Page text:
(WZAW) -- The events of Sept. 11, 2001 are burned into many of our memories, although for those who were very young or not even born yet, it's difficult for them to comprehend just how the tragedy impacted a person's life and emotions.
Dr. Brian Weiland, a clinical psychologist from Behavioral Health Clinic, joined the Deep Bench on Wednesday to talk about the best way to teach them about sympathy on something they haven't experienced for themselves.
"It's hard enough for even adults to comprehend the magnitude of everything that happened. So we think about a child who's not developmentally at that place, so they can really grasp the magnitude, absolutely it's very difficult," he said.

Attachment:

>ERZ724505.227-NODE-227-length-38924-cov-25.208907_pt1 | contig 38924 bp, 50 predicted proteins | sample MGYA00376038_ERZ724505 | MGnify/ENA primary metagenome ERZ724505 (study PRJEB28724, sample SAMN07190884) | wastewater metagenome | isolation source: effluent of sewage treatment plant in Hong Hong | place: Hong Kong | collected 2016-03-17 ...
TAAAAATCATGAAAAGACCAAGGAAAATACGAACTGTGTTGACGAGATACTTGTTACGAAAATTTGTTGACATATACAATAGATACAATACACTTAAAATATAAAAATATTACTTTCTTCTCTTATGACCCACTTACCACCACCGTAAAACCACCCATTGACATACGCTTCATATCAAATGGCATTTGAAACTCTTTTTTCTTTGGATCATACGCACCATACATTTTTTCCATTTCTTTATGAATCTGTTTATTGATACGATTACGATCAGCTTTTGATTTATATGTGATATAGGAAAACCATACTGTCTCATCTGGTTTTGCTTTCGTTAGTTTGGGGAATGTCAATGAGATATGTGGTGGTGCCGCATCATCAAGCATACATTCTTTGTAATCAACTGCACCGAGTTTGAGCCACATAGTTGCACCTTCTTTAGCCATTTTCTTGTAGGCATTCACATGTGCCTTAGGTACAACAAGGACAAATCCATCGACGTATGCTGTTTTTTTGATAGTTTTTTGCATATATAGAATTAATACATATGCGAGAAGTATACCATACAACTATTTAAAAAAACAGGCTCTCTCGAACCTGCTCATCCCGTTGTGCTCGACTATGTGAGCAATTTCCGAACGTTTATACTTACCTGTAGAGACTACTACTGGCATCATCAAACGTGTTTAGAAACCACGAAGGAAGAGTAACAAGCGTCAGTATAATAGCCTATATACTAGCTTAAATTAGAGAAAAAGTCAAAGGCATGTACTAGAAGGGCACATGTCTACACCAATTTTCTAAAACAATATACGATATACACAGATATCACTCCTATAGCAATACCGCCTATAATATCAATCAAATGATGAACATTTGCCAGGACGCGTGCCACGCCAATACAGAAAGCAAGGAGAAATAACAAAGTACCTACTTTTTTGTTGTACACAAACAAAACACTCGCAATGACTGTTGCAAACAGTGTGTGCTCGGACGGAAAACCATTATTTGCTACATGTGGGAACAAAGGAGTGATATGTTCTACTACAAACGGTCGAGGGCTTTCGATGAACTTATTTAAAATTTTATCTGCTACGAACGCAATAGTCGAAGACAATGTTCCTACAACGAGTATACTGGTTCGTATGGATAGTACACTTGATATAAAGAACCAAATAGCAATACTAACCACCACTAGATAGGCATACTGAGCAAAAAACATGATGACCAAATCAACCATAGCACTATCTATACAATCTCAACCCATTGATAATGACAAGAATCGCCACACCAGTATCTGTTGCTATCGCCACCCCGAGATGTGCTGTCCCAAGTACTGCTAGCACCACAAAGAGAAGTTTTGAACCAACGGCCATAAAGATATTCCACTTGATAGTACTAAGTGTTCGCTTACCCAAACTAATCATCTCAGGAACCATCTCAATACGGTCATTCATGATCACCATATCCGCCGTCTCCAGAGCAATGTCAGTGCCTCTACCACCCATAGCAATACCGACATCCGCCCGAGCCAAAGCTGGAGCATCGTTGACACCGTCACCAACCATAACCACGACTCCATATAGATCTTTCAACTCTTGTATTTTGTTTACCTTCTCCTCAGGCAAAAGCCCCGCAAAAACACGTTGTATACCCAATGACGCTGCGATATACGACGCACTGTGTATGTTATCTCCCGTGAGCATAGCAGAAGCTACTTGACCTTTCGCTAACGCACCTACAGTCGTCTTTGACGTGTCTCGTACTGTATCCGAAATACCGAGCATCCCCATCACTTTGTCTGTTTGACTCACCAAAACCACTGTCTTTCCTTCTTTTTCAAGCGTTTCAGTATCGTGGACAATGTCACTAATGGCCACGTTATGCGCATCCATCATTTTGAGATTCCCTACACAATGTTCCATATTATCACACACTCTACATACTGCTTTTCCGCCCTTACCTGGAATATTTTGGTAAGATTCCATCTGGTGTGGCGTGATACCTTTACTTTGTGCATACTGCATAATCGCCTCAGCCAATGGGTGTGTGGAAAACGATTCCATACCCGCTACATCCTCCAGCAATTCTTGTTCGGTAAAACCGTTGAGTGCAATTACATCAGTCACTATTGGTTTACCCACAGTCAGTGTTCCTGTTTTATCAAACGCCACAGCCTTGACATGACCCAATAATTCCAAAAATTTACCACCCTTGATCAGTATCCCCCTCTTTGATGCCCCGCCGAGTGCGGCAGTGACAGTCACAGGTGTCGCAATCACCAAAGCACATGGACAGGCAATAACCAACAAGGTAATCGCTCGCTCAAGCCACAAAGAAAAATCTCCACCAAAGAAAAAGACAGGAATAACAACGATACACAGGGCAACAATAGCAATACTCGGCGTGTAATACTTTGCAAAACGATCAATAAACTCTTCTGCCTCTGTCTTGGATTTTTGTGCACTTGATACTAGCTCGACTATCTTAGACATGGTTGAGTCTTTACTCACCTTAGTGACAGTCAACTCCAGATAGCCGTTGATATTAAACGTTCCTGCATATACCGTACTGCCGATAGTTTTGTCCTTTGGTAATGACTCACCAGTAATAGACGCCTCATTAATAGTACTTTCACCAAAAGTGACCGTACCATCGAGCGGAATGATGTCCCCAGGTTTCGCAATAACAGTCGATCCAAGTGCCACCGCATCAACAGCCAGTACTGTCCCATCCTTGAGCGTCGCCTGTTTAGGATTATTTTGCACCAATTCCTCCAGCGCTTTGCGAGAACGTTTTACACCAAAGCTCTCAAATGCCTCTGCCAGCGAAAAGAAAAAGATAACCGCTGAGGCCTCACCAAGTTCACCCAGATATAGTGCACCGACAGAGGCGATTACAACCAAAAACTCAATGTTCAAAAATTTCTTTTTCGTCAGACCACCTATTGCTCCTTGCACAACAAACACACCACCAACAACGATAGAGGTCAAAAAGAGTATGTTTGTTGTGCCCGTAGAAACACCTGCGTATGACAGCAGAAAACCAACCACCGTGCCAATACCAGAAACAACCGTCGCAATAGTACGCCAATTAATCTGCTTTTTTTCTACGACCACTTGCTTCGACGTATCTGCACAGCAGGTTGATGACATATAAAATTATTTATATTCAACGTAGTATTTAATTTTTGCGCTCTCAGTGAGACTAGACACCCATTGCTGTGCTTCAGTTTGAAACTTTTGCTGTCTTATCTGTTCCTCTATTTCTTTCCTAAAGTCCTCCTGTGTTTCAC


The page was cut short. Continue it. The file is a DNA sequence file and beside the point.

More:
What makes it even more difficult, Dr. Weiland said, is finding the right language to describe what happened and how people were affected by it.
"There are people who were affected directly by it, who were there.Then there's this separation of 'that's over there, I'm over here. I'm in the comfort of my own home.' And I think in a lot of ways, your brain is trying to protect you."
He said the best way to teach young children how to sympathize when tragedies like 9/11 occurs, when they weren't around for it, is to find something relative that they understand personally.
"Like, 'Hey Sally, do you remember when our dog Fido passed away? That was really hard for you and it was pretty sad. You loved Fido, so imagine that happening to thousands of people all at once.' So getting the child to empathize or sympathize with the gravity of it all."